Happy Saturday friends! Today, I have a new guest post for you in the Small Town USA series. One of my friends is currently living in Alaska and was willing to put together this great guide to Anchorage. So without further ado…
Hello Fellow Family Practice Readers –
I am a single, 26 year old female working and living in the land of the last frontier – Alaska.
I live in the “city” – one of the two major cities in our state, located in Southcentral Alaska, on cook inlet and surrounded by mountains – Anchorage, AK.
Anchorage was originally a “tent city” which was mainly populated in our port and downtown area. US Secretary of State William Seward purchased Alaska from Russia (for $.02 cents an acre) in 1867, and gold was first discovered along the Turnagain Arm in 1888. Alaska officially became a US territory in 1912.
A majority of Anchorage’s economic boom throughout the early 1900s was centered upon the growth and development of an Alaska railroad. Our airforce and army bases were constructed in the 1940s, and of course, oil was discovered in 1968 in Prudhoe Bay, and hasn’t slowed since. Currently 90% of our state budget is funded by oil money.
How big is small? While there are still many small-town qualities to Anchorage, and likely always will be given our extreme temperatures and isolation, we now have a population of almost 500,000 people. That may seem small to many of you, but please keep in mind that the STATE of Alaska has about 750,000 people. That being said, a day never goes by without running into someone I know, somewhere throughout the day.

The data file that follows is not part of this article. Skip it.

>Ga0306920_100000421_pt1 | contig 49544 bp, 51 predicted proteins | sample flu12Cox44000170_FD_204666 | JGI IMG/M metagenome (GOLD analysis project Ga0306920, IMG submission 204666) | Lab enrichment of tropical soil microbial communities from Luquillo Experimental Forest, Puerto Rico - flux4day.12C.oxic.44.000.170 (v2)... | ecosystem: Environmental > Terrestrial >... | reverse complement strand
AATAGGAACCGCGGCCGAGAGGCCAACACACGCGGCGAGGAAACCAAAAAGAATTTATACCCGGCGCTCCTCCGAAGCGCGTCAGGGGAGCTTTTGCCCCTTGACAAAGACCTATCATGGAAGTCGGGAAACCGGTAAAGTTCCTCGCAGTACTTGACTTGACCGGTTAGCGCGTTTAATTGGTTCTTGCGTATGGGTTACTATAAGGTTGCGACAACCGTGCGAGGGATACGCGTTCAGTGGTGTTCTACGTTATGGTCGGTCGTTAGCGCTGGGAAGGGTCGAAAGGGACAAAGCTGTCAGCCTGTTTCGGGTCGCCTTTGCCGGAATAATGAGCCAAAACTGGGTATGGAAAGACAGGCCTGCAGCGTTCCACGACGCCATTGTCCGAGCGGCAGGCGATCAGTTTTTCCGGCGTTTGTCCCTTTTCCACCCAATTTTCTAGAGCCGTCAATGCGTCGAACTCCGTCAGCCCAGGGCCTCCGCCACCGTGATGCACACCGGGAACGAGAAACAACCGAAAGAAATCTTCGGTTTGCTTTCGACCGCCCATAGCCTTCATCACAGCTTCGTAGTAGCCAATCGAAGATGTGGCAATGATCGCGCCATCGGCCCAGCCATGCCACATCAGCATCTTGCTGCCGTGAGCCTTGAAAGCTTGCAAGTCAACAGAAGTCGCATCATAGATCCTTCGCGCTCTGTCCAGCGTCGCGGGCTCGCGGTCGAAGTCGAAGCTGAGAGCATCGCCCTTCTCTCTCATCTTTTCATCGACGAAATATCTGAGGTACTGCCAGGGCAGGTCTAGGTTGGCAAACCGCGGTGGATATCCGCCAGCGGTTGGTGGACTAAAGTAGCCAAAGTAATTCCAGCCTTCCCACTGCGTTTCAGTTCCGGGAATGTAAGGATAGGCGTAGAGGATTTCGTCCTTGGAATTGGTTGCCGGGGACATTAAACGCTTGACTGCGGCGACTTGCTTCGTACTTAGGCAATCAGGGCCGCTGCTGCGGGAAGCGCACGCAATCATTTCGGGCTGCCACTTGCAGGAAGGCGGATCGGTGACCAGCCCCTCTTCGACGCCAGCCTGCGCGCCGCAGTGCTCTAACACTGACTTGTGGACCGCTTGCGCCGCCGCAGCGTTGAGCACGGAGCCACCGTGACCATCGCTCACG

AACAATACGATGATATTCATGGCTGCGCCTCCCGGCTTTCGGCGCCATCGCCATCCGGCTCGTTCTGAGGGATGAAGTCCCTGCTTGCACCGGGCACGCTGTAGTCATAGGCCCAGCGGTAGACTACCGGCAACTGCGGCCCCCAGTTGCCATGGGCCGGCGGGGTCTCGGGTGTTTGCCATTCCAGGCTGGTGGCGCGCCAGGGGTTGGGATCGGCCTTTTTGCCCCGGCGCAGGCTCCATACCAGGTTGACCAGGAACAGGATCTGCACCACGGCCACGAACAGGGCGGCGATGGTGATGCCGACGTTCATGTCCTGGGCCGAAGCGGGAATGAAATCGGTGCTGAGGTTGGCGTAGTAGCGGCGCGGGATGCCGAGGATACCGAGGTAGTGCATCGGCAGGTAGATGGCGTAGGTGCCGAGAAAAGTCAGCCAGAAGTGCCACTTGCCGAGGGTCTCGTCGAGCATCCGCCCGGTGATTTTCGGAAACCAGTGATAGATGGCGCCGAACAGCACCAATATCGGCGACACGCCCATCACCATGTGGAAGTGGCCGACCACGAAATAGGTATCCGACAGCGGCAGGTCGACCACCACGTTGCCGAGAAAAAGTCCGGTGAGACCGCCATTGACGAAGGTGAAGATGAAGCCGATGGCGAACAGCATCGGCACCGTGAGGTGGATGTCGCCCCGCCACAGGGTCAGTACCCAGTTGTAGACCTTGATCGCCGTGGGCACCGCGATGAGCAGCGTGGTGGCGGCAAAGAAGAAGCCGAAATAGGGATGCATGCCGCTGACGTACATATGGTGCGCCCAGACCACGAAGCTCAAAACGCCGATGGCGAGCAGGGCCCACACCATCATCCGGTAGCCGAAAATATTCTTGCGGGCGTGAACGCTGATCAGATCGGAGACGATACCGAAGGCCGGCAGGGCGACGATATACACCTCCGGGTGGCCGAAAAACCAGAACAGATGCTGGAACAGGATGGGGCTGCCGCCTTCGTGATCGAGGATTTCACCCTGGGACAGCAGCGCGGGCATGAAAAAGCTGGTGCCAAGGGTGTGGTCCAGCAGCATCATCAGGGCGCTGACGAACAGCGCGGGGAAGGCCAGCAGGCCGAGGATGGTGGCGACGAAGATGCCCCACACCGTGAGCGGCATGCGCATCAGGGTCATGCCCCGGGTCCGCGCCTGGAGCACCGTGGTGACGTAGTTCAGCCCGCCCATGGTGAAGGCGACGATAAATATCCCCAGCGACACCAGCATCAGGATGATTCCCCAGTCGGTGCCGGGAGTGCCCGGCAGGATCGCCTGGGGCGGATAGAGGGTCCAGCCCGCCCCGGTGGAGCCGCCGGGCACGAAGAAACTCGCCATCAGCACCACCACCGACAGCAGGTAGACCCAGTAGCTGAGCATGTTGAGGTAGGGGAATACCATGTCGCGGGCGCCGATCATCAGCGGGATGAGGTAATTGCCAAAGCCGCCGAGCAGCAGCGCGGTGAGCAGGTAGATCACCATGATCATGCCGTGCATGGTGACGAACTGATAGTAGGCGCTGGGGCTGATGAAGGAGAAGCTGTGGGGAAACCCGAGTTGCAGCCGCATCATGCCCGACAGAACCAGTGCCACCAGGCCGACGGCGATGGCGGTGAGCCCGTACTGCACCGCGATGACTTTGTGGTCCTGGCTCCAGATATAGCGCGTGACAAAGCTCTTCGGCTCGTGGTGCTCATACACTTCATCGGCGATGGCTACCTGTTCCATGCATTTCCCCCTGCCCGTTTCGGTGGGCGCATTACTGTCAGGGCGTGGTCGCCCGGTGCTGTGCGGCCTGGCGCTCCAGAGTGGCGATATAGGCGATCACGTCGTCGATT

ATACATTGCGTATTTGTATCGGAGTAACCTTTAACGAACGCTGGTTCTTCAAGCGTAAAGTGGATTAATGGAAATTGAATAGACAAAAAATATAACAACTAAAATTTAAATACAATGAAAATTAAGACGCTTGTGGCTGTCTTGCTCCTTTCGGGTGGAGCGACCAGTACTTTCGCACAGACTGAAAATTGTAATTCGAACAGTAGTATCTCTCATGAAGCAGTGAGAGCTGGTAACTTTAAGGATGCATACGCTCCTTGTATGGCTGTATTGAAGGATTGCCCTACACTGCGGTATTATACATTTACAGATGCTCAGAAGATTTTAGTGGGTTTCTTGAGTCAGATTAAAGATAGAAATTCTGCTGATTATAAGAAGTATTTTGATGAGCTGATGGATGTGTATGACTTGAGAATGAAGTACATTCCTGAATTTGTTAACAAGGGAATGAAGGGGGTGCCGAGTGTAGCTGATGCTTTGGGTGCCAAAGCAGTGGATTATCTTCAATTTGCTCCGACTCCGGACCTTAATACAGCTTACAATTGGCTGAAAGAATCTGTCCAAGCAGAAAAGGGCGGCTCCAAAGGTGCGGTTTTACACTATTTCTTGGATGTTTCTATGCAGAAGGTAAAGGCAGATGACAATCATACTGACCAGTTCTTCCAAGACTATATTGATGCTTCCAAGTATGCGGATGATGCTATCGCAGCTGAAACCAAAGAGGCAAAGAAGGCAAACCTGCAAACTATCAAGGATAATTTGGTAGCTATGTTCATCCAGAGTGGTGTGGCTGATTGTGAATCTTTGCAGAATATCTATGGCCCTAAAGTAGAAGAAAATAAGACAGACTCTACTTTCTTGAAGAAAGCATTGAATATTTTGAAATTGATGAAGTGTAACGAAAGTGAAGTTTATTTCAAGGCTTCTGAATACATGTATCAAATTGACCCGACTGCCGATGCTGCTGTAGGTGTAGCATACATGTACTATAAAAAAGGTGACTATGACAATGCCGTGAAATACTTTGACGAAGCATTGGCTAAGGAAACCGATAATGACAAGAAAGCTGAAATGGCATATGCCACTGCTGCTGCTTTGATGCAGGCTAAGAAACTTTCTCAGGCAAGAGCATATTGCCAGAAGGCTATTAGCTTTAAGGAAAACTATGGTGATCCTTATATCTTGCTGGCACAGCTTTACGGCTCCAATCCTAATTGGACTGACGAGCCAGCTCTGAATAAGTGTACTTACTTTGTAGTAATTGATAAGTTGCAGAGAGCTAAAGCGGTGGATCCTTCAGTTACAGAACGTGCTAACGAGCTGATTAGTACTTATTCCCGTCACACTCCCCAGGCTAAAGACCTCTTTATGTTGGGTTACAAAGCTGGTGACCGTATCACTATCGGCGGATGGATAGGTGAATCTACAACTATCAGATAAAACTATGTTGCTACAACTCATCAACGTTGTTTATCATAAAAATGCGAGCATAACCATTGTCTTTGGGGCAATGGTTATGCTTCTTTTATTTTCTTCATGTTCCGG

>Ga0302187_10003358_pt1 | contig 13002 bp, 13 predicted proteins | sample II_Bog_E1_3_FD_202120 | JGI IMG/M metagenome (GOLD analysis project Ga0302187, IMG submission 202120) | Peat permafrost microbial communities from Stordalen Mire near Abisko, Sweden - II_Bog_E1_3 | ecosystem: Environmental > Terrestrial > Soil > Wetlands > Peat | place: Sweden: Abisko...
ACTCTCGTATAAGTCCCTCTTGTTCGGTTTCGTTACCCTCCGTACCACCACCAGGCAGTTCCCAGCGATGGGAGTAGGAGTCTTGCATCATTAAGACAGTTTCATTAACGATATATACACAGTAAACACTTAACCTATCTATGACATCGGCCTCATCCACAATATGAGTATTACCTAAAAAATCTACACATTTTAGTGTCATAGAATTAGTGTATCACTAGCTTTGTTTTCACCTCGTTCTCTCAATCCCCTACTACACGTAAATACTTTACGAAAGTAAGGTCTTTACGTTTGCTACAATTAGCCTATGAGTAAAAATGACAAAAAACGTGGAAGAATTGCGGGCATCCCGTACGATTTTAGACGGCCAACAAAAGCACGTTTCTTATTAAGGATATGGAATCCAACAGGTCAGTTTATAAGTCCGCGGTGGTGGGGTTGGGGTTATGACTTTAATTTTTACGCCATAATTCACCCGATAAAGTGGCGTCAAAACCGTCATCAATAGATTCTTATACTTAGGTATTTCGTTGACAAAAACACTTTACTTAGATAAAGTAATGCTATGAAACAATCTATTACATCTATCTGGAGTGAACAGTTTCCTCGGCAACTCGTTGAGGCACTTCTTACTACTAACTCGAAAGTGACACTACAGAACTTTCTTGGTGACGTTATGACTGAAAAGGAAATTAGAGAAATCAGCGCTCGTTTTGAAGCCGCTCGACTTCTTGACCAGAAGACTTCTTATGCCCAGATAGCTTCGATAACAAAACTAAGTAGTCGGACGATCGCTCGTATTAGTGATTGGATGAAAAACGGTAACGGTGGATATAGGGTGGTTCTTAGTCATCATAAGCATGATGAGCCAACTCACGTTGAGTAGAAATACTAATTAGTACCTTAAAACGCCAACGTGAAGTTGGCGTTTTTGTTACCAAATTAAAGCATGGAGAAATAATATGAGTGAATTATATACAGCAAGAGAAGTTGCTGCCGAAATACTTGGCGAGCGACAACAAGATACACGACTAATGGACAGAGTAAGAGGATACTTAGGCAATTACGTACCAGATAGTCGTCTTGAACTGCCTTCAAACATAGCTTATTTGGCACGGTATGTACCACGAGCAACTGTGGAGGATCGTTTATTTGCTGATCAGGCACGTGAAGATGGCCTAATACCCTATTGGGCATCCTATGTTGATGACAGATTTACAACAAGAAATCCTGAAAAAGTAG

Anchorage has a lot of interesting opportunities for recreation. The municipality stretches along the Chugach range for a total of about 2,000 square miles. The municipality actually includes several cities including Girdwood, Eagle River, Chugiak, Indian, and Anchorage. The municipality has three ski resorts within its borders, Alyeska being the biggest (and arguably my all-time favorite Alaska view!), and hosts miles and miles of waterfront or mountain top trails for recreational use. Two of the most popular:
· Tony Knowles Coastal Trail [http://dnr.alaska.gov/parks/aktrails/ats/anc/knowlsct.htm]
· Flat top [http://www.hike-anchorage-alaska.com/default.aspx]
We do have a “downtown” area – although our tallest building is the Conoco-Phillips Office building, which is only 22 stories high. Our nightlife scene is mainly located on 4th Avenue downtown – there are five main bars, ranging from dive bars to the club scene and back again.
Being in southcentral Alaska, and on the water, we are a bit luckier with our weather then some of our neighbors farther north. The snow usually falls and sticks in October, and our annual “break-up” season takes place in April. At our darkest time of year (January) we usually have about 5-6 hours of sunlight per day, and around solstice we get up to 20 hours of sunlight.
Despite the disclaimers, we still live far in the north – and that being said, our winters are cold (its 11* today!), and last year we broke the all-time snow record (134.5” of snow!).